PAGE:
The downloadable PS3 title Papo & Yo is a platform-jumping puzzle game that tells the tale of a young Portuguese boy named Quico. We first meet the wiry, wide-eyed kid hiding in a dark closet, trembling and clutching his toy robot while a large shadowy figure slides past the closet's slat doors and grumbles out his name in a half-seductive, half-terrorizing growl.
This isn't a game devoted to wading through a sea of real-world terrors, though. At least not directly. This is a story of a child's imagination—an imagination that lets a boy slip away from danger through a magical white spiral that begins glowing in the closet's depths. Within seconds, he's whisked to an exotic yet near-silent Brazilian shantytown of stacked tin-roof houses, large empty courtyards and chalk-line graffiti swirls.
Chalk and Monster Magic
Quico drops into this seemingly lifeless place all by himself, but he soon realizes that he's not completely alone. His favorite robot toy has come to life to help him with some of the puzzling situations in front of him. And there's a young girl (maybe an older sister) with a magical chunk of chalk who leads him up ladders and over rooftop chasms. She draws whimsical patterns on the walls and beckons him forward to find a way through the urban maze. Push a chalk swirl here and a door magically opens, pull a chalk line there and a staircase takes shape, drawn from a solid stone wall.
By pulling and turning levers and keys, Quico reshapes the world in which he now travels. Moving a box in some cases can move a house and create new rooftop pathways. And just like that, the boy gains a power and control that he never would have had in the real world.
Solving puzzles isn't the only task at hand. Quico must also deal with a monster known as … Monster. It's an imposingly large creature that looks like a cross between a rhino and a thick-muscled giant from some fairy tale. In many instances, the beast just lumbers around and falls asleep in the corner somewhere. Quico can bounce on its ample stomach to reach high ledges or he can lead the ever-hungry brute into puzzle solutions with the promise of fresh, tasty coconuts.
Monster isn't always so docile though. It has a dark problem. Little frogs occasionally hop around the area, and if Monster pops one of those in its mouth, bad things happen. A mouthful of frog turns the massive beast into a raging, roaring, fiery creature that is set on nothing less than chasing poor Quico down to savagely tear at him and hurl him into the air.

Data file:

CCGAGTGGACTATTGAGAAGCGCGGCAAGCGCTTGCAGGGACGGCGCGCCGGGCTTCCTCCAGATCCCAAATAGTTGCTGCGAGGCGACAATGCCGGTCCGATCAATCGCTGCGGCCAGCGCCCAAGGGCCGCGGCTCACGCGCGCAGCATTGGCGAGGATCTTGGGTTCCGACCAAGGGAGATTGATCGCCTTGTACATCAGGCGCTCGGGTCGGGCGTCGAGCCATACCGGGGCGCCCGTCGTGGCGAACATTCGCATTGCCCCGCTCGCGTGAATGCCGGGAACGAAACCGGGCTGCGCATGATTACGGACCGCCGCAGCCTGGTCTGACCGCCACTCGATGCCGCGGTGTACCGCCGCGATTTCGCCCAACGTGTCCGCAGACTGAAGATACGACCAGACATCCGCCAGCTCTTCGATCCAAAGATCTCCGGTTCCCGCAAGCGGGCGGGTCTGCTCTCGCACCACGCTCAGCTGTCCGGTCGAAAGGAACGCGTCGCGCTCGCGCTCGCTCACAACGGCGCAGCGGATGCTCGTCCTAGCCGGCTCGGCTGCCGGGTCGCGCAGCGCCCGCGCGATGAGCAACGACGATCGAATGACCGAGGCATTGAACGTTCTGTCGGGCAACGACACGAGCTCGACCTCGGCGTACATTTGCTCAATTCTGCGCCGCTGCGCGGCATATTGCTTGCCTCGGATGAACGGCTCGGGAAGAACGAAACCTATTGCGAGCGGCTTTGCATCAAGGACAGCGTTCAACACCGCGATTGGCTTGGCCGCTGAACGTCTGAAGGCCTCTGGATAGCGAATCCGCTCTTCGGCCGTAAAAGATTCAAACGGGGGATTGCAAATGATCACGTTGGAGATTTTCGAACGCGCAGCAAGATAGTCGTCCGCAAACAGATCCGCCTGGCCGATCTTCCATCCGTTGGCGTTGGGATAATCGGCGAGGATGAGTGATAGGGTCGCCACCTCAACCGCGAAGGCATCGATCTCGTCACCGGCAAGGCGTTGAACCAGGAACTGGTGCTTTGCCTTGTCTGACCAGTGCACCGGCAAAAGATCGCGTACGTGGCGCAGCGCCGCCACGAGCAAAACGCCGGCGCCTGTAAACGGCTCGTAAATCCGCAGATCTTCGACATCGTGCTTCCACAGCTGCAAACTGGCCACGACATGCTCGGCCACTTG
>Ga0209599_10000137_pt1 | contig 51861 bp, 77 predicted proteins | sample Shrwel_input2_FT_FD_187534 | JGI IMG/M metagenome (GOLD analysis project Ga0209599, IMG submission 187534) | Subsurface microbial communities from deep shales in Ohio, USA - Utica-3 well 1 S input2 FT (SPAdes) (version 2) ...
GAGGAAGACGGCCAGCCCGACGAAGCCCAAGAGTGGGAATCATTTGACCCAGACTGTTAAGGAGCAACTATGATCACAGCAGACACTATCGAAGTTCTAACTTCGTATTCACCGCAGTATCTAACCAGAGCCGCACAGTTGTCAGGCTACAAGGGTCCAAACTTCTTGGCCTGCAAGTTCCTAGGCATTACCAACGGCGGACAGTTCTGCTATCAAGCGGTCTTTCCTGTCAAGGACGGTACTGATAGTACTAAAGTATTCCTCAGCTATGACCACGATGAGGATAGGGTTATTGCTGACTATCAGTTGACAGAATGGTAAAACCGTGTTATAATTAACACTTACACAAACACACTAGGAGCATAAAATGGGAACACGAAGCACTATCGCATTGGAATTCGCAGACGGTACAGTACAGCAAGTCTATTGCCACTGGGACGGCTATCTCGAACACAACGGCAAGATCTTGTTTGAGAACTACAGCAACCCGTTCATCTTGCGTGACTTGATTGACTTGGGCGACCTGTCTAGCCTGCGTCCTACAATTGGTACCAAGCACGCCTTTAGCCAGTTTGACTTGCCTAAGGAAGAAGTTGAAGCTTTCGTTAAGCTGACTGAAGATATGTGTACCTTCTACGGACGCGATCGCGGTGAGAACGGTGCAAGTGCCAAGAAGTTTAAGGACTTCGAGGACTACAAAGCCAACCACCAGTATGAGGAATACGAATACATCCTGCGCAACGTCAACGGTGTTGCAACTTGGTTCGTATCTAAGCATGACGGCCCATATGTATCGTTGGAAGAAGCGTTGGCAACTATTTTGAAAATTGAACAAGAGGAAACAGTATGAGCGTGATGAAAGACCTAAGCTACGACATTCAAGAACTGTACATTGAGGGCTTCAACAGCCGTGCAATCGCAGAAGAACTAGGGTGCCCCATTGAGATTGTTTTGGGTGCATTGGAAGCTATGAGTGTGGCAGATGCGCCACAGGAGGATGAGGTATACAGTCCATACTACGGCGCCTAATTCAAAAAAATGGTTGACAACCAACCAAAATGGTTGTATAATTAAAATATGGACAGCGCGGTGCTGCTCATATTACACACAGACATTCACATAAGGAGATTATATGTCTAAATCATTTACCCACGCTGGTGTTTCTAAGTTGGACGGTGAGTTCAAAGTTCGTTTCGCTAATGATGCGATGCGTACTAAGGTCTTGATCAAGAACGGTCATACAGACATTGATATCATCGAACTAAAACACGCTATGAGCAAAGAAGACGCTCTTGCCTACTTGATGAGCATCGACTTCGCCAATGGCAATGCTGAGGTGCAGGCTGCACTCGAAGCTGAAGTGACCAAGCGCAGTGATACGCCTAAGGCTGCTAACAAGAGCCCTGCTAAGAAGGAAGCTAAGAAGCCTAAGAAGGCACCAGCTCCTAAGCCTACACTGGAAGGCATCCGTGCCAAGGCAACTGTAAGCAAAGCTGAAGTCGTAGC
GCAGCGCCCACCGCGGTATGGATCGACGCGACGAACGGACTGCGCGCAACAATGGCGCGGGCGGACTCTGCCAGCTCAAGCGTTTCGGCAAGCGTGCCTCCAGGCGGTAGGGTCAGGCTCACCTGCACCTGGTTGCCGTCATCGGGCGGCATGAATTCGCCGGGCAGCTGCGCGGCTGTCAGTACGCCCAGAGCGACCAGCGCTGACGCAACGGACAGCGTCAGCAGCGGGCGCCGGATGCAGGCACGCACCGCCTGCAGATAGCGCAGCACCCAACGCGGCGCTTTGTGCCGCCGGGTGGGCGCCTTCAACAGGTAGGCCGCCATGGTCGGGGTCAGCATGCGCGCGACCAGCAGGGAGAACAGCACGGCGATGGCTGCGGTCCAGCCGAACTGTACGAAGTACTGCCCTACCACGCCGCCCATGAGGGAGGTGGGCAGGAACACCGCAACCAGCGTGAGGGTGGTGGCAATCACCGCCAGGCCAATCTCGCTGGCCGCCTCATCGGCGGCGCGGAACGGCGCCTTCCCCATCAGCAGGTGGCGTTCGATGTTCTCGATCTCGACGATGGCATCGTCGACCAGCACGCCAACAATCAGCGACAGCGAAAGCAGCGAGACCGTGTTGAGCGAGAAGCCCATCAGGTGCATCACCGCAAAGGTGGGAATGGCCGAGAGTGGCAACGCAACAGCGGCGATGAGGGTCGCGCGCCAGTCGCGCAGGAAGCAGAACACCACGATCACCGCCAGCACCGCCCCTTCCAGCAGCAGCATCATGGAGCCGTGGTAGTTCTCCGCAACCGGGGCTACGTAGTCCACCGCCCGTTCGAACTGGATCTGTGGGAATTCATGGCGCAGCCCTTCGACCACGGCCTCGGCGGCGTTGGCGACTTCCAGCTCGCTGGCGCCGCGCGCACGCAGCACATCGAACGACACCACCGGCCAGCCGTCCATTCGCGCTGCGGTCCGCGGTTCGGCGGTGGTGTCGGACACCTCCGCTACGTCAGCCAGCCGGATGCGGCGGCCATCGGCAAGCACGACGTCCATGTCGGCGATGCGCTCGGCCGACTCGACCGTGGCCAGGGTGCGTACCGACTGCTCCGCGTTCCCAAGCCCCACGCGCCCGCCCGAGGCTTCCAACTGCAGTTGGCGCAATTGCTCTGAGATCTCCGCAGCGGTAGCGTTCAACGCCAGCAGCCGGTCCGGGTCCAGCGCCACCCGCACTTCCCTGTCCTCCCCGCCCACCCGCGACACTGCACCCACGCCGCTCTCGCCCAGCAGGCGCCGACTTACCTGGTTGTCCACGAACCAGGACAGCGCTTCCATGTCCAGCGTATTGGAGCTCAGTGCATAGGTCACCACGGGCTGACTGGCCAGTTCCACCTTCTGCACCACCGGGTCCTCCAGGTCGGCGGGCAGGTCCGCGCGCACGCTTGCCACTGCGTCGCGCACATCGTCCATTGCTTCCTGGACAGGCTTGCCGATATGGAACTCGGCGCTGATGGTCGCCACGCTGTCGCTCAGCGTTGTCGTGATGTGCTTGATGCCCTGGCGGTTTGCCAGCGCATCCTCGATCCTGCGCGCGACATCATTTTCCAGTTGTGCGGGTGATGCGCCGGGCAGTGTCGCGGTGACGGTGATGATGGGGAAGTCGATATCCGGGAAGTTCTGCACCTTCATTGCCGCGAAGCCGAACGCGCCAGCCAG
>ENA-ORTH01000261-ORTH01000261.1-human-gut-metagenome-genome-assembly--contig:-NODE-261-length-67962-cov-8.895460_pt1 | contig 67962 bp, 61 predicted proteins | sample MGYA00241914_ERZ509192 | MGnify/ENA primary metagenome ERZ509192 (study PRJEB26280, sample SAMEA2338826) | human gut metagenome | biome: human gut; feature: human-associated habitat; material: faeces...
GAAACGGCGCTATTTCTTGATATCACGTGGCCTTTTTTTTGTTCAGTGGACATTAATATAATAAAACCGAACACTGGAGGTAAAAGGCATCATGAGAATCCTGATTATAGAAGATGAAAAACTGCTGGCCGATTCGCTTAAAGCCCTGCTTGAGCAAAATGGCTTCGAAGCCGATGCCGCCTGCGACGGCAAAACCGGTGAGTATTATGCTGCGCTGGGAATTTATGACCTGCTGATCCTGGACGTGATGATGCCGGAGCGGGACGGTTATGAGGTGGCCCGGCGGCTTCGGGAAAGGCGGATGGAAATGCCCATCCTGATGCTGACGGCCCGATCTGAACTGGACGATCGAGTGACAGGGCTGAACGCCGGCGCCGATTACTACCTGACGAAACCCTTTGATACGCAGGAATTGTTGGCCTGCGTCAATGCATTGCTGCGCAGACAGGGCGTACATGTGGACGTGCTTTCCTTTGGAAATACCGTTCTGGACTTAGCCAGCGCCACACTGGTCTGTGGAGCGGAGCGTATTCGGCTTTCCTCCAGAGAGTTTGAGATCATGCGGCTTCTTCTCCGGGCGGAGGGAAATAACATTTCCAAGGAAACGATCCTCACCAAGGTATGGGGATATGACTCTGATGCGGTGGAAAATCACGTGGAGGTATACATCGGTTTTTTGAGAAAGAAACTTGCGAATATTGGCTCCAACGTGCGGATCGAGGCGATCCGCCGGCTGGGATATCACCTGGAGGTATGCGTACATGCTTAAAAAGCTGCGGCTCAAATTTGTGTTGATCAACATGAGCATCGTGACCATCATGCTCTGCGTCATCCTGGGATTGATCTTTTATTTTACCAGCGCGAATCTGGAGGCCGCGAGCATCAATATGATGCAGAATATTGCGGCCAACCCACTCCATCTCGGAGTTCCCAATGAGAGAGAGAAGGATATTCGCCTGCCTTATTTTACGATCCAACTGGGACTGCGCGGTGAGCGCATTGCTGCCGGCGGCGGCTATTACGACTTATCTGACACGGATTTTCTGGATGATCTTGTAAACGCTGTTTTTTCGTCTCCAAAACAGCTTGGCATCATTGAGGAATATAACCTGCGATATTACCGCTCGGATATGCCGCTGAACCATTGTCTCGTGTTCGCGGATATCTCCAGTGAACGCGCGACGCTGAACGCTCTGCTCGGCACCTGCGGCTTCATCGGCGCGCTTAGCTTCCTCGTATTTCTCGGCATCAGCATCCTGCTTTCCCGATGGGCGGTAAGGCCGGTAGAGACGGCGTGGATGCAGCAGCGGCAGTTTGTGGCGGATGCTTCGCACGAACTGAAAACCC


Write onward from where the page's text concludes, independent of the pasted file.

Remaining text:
The Point Behind the Puzzle
You've probably already figured this out: Layered beneath Papo & Yo's magic-infused platforming and colorful puzzle solving is a veiled metaphor for parental addiction and child abuse. And to make that intent more clear, the game starts off with a simple statement: "To my mother, brothers and sisters with whom I survived the monster in my father."
The game was created by design veteran Vander Caballero as a way of venting some of the pain of his own childhood. And it's also a vehicle meant to, as he describes it, get gamers playing, thinking and talking.
"In the case of alcoholism, many families live it, and it's a secret," Caballero said in a penny-arcade.com interview. "Children go to school after their fathers get drunk, and it's a secret. When you get a person to talk about it, you talk about it, and you feel better. Talking about the story made me feel better. I'm not ashamed anymore that my father was an alcoholic."
The game's story involves Quico seeking out a cure for Monster. And as things progress, gamers shoulder a greater and greater responsibility for the creature when it loses control. They see its abusive ways through the prism of the game's world, eventually confronting painful and bittersweet truths while ultimately turning away from Monster's destructive choices.
[Spoiler Warning] That "turning away" involves Quico pushing Monster over a cliff. And I should note that while metaphorically his action becomes a picture of moving away from the constant damage he's been ingesting, if taken more literally it hints at something much darker.
Clearly, Papo & Yo makes the point that a video game can be more than just a button-crunching time-filler. Caballero aimed to offer real hope through digital drama to those struggling with the pain of a seemingly senseless reality.
"Our goal is not to create an artsy-fancy experience where no one can get into it. I want to create games like Pixar creates movies," Caballero said.
So, without showing anything graphic or overly scary, the game quietly conveys its subtly drawn tale of a boy trying desperately to fix his damaged, addicted father. A boy in equally desperate need of help understanding how and when he should try to escape from his father's cruel grasp.